For the final stop on the Eastern Suburban BBQ Tour, the children and I visited Glenn’s, a restaurant with a lot of local history which is hanging in there despite a long series of setbacks. As I enjoyed the finely chopped, hickory-smoked pork, I was reminded of the flavor and consistency of what I think of as “classic Atlanta barbecue,” as exemplified by such older restaurants as Old Hickory House. But it is not only the food; Glenn’s backstory also reminds me of that restaurant. Glenn and Jean Yontz opened the first location of this chain in 1987 and, over the next decade, various family members opened satellite locations throughout the suburbs. At its peak, there were five stores in the chain, stretching from Snellville to Stockbridge. The chain failed in 2005.
After four years, Jean and her son, Glenn Jr., reopened the restaurant in a very oddball building. From what I can determine, it had previously been the home of Shades Restaurant and Pub, and then an Italian place called the Red Tomato. Guests enter into a curious airlock with a really high ceiling, and there’s a door in front for a little lunchtime sub-restaurant called Green House, where there’s a smaller menu of organically-minded food. You then move along a long, narrow corridor, past the restrooms, to the actual dining area, where not nearly enough teenagers are on duty trying to manage the tables.
We arrived at Glenn’s a little after 1:30 and it was about two-thirds full, with only one server and one hostess attempting to organize everything. We didn’t see much of our waitress, basically. After having dessert at the previous stop on the tour, the girlchild was all set to order a loaded baked potato here, but unfortunately, they were sold out. I’d already settled on a very reasonably priced lunch plate of pork, stew and fries to share with the toddler – under seven bucks for a good amount of food – and figured she could just have some more banana pudding. She had made up her mind to order that when she noticed they had peanut butter pie. Oooh, that changed everything.
Having more customers than a business can easily manage isn’t a bad problem to have, but it was pretty unfortunate for us, and especially for the poor girl who had a completely gigantic order for a large party seated behind us and was forced to spend several minutes by herself trying to get each guest’s food to them. I’ve never actually worked food service, but I honestly believe that an order that massive should have come out with either a manager or somebody in the kitchen or that hostess to assist in delivering it all. The kitchen didn’t assemble the tray in anything like a comprehensible way for her to place the food, and nor was she comfortable or experienced enough to recognize each item. When I realized that nobody was either going to assist her or come collect our payment, I simply left cash enough for our food and a tip and we made our way. At the car, after strapping in the baby, we realized that we’d left his sippy cup behind. I went to retrieve it, and the poor girl was still navigating the trays of food by herself. I hope that the party was patient with the girl; it was not her fault. Somebody should have been providing backup. I was just glad that we weren’t paying with plastic; we’d have been there for a long, long time.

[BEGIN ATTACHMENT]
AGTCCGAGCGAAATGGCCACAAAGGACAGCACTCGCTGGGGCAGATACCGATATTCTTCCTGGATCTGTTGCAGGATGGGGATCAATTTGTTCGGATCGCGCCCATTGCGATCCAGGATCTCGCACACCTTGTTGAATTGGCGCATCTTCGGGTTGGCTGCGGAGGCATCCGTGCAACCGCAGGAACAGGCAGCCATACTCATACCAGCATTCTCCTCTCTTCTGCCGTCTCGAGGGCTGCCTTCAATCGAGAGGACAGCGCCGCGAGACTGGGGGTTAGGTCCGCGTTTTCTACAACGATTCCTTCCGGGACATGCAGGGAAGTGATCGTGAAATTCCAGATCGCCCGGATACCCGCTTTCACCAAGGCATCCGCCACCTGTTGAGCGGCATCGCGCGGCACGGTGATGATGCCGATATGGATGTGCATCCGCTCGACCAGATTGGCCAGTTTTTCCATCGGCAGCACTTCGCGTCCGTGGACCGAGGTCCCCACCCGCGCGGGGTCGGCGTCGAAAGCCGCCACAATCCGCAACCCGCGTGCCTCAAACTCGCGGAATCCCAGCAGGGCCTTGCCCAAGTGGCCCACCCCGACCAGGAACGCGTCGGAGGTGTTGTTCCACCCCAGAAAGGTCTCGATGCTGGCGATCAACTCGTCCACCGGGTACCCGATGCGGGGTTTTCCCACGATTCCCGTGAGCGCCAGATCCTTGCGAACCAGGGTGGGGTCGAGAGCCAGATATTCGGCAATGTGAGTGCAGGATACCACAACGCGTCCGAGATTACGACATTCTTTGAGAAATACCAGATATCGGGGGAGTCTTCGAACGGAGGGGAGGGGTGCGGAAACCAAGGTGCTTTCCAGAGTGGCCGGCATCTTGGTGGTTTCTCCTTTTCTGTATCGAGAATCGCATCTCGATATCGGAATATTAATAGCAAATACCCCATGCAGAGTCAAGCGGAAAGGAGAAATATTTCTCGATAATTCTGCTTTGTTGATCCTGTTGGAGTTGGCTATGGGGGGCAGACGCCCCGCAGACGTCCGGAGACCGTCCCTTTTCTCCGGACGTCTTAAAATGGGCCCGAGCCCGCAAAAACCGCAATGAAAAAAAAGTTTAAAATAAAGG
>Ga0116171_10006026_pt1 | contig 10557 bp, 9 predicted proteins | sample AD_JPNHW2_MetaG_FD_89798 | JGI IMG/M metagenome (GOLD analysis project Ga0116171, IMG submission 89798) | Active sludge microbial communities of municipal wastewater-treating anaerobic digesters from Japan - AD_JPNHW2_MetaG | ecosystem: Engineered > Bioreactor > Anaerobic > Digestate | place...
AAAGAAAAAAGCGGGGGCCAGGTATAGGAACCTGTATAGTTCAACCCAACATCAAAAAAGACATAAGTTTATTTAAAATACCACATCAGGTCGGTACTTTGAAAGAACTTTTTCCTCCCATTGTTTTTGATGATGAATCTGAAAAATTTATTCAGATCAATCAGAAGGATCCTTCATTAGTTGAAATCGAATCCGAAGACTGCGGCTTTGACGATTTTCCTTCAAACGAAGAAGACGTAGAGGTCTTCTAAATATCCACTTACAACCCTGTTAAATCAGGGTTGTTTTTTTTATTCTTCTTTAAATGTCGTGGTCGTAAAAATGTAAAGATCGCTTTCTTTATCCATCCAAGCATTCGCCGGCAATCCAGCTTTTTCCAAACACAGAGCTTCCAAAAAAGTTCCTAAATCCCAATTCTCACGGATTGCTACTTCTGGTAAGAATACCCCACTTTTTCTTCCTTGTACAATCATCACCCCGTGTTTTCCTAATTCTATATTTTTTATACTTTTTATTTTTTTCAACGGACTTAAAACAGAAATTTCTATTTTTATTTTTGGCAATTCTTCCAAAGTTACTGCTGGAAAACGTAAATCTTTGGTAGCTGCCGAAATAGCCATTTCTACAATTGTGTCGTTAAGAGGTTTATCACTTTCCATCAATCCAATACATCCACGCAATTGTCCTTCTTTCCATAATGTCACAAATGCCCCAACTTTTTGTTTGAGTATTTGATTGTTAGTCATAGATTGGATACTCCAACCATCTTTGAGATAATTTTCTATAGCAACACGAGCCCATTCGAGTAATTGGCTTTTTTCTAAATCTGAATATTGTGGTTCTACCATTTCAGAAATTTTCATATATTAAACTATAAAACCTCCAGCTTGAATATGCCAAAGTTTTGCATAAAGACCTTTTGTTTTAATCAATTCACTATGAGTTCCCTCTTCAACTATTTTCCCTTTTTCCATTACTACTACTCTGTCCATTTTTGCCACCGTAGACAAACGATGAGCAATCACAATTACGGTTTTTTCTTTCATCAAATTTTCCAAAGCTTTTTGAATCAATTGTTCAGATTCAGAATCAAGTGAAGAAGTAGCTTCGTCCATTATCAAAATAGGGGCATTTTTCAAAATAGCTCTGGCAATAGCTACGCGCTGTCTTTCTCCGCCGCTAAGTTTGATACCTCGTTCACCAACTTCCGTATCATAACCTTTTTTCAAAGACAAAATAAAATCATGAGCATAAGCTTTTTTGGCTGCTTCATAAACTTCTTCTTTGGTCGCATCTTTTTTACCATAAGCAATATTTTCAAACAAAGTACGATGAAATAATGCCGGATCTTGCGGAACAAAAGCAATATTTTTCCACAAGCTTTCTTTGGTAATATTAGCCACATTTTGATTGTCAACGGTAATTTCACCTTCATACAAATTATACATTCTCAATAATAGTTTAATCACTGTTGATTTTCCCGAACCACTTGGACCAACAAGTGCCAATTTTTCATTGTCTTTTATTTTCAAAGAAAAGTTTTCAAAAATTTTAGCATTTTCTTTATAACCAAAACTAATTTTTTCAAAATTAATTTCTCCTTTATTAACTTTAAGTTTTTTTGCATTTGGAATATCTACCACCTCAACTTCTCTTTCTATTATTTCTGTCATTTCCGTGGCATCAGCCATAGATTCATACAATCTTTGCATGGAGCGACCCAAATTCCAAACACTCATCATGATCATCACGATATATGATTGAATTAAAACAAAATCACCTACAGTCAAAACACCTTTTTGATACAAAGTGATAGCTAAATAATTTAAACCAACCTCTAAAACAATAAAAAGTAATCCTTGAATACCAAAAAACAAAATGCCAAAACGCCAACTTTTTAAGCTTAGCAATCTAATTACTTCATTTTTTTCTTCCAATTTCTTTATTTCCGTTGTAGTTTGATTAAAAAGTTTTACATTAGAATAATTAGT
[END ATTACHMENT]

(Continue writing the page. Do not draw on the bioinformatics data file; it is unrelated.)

Okay, so that was a bit of a digression about the service that somebody else received, but that’s the thing about first impressions: you only get to make them once. And while Glenn’s is said to be beloved in Rockdale County, they haven’t attracted the attention of any other hobbyists among our fellows, nor even, at the time of writing, one single user review on Urbanspoon, and only eighteen votes in four-plus years. I have no idea how anybody feels about this place. Is service like this standard? I’d consult their Facebook page, but they haven’t one, only a “group” that somebody put together, which has seen zero posts since the summer of 2011. It’s like this restaurant opened in 1987 and wishes very badly to remain then.
Well, for curious guests willing to risk some serious service stumbles, Glenn’s does prepare some very good barbecue. As mentioned above, this is the traditional, classic Atlanta style of chopped, dry, smoky pork with three sauces available. There’s a dark brown sweet and a mustard sauce which are both pretty good. The hot sauce, on the other hand, is just amazing. It’s a hot tomato-vinegar-pepper mix like what I am used to seeing in northeast Georgia, and it mixes tremendously well with the pork. The Brunswick stew and the steak fries also reminded me of Old Hickory House in their heyday and were acceptable and fine, but this meal was all about the main course. Perhaps once somebody starts giving the floor staff the resources and support that they need to succeed, they could do a better job of letting the 21st Century know they’re in business and serving up a terrific plate of pork and sauce.
Like barbecue? You can see all the barbecue restaurants that we have visited for our blog (more than 250!) on this map, with links back to the original blog posts. It’s terrific for anybody planning a barbecue road trip through the southeast!